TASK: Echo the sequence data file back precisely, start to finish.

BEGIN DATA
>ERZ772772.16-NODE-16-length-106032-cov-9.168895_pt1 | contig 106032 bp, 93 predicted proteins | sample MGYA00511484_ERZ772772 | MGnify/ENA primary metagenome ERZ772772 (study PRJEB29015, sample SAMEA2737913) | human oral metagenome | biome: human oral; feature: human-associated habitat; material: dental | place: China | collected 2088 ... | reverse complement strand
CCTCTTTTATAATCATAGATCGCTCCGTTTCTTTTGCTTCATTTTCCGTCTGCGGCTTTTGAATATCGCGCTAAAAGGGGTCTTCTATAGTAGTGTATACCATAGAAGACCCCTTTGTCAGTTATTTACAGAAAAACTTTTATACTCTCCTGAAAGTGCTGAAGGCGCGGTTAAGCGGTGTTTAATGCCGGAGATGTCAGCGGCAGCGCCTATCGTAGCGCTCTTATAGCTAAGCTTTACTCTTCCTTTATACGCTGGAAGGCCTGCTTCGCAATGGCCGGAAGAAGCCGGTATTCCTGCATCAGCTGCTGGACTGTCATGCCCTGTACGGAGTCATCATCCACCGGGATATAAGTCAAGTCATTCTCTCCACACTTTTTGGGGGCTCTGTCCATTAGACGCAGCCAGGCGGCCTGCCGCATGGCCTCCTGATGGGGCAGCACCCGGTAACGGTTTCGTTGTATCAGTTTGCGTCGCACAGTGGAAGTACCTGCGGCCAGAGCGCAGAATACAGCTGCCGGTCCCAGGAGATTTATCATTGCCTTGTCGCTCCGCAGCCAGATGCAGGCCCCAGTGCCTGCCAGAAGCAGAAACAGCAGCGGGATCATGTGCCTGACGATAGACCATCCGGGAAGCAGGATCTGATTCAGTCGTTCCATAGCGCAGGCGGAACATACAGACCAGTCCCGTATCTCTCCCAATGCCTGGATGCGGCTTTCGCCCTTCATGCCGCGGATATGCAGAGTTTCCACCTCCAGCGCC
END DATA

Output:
>ERZ772772.16-NODE-16-length-106032-cov-9.168895_pt1 | contig 106032 bp, 93 predicted proteins | sample MGYA00511484_ERZ772772 | MGnify/ENA primary metagenome ERZ772772 (study PRJEB29015, sample SAMEA2737913) | human oral metagenome | biome: human oral; feature: human-associated habitat; material: dental | place: China | collected 2088 ... | reverse complement strand
CCTCTTTTATAATCATAGATCGCTCCGTTTCTTTTGCTTCATTTTCCGTCTGCGGCTTTTGAATATCGCGCTAAAAGGGGTCTTCTATAGTAGTGTATACCATAGAAGACCCCTTTGTCAGTTATTTACAGAAAAACTTTTATACTCTCCTGAAAGTGCTGAAGGCGCGGTTAAGCGGTGTTTAATGCCGGAGATGTCAGCGGCAGCGCCTATCGTAGCGCTCTTATAGCTAAGCTTTACTCTTCCTTTATACGCTGGAAGGCCTGCTTCGCAATGGCCGGAAGAAGCCGGTATTCCTGCATCAGCTGCTGGACTGTCATGCCCTGTACGGAGTCATCATCCACCGGGATATAAGTCAAGTCATTCTCTCCACACTTTTTGGGGGCTCTGTCCATTAGACGCAGCCAGGCGGCCTGCCGCATGGCCTCCTGATGGGGCAGCACCCGGTAACGGTTTCGTTGTATCAGTTTGCGTCGCACAGTGGAAGTACCTGCGGCCAGAGCGCAGAATACAGCTGCCGGTCCCAGGAGATTTATCATTGCCTTGTCGCTCCGCAGCCAGATGCAGGCCCCAGTGCCTGCCAGAAGCAGAAACAGCAGCGGGATCATGTGCCTGACGATAGACCATCCGGGAAGCAGGATCTGATTCAGTCGTTCCATAGCGCAGGCGGAACATACAGACCAGTCCCGTATCTCTCCCAATGCCTGGATGCGGCTTTCGCCCTTCATGCCGCGGATATGCAGAGTTTCCACCTCCAGCGCC